It all happened in America in the 1920s: blues, jazz, band music, torch ballards, operettas, and musicals. Louis Armstrong, Bix Beiderbecke, and Duke Ellington, Kern, Gershwin, Berlin, and Porter, all burst on to the musical scene in this decade. Harlem celebrated its own artistic and musical renaissance, while the world of prohibition, extravagant parties, and speakeasies produced timeless tunes such as `Stardust' and `Tea for Two'. Christened by F. Scott
Fitzgerald and declared `open' by Louis Armstrong, the Jazz Age saw the flowering of the most prolific musical talents of this century.
Arnold Shaw's lively account embraces all the major personalities from instrumentalists to composers, and from singers to lyricists.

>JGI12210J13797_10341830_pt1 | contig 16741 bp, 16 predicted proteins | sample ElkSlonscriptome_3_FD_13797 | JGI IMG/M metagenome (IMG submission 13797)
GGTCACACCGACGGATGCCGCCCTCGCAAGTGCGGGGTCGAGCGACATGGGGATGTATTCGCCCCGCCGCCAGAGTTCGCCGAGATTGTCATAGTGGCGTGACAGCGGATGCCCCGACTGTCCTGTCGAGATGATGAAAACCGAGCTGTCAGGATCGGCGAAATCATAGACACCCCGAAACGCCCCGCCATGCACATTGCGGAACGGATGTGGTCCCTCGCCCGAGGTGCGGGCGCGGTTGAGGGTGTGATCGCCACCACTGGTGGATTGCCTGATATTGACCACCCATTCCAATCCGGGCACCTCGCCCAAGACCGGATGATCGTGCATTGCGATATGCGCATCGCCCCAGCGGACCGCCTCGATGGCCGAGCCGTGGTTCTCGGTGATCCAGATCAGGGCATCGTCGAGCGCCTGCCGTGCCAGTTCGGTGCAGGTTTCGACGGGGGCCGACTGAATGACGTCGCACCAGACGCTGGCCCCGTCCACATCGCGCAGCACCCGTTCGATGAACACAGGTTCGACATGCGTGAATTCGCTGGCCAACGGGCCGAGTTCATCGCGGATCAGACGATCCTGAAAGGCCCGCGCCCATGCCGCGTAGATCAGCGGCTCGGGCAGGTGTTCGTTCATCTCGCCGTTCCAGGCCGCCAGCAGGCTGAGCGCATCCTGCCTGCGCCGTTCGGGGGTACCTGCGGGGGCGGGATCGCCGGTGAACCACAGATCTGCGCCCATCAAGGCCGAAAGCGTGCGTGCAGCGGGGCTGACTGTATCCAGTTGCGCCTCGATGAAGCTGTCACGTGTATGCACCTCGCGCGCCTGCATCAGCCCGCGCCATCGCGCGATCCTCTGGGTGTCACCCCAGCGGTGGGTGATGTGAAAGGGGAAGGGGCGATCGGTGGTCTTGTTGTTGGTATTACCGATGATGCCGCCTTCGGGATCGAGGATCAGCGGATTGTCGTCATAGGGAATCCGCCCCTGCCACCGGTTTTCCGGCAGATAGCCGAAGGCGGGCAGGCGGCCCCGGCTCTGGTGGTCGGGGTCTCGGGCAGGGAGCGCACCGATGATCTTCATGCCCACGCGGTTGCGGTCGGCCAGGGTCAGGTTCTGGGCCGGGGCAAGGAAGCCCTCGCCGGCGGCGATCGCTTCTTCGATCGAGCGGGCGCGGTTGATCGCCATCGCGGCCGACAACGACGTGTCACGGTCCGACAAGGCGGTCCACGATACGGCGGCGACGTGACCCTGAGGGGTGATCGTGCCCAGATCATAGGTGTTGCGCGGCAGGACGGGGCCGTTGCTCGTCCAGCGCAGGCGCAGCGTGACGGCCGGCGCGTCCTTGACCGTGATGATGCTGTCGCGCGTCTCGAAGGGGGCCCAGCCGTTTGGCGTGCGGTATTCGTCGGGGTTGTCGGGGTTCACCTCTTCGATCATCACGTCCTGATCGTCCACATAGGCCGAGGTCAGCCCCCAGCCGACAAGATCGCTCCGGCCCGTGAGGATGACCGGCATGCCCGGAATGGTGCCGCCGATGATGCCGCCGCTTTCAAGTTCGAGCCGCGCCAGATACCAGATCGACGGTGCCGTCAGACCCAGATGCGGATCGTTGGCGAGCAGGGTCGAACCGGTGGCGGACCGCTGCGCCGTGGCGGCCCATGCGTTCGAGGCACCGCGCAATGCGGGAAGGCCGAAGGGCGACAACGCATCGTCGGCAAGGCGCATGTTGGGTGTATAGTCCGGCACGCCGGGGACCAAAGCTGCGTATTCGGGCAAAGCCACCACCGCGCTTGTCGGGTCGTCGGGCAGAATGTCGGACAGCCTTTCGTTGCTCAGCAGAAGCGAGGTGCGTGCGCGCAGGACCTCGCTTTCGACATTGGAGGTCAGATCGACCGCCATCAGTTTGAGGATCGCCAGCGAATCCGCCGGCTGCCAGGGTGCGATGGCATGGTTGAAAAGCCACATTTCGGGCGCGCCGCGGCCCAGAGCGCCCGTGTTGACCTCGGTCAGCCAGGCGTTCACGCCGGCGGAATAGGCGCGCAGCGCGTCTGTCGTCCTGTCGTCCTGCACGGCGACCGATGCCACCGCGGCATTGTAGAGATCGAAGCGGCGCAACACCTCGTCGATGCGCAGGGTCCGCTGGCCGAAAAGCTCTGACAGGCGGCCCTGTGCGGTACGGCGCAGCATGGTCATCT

The book includes a bibliography, a detailed discography, and lists of songs and films from the 1920s.
Arnold Shaw, winner of three ASCAP-Deems Taylor Awards, and author of such books as Honkers and Shouters, The Dictionary of Pop/Rock, Black Popular Music in America, and Fifty-Second Street, and biographies of Sinatra and Belafonte, is Director of the Popular Music Research Center at the University of Nevada, Las Vegas.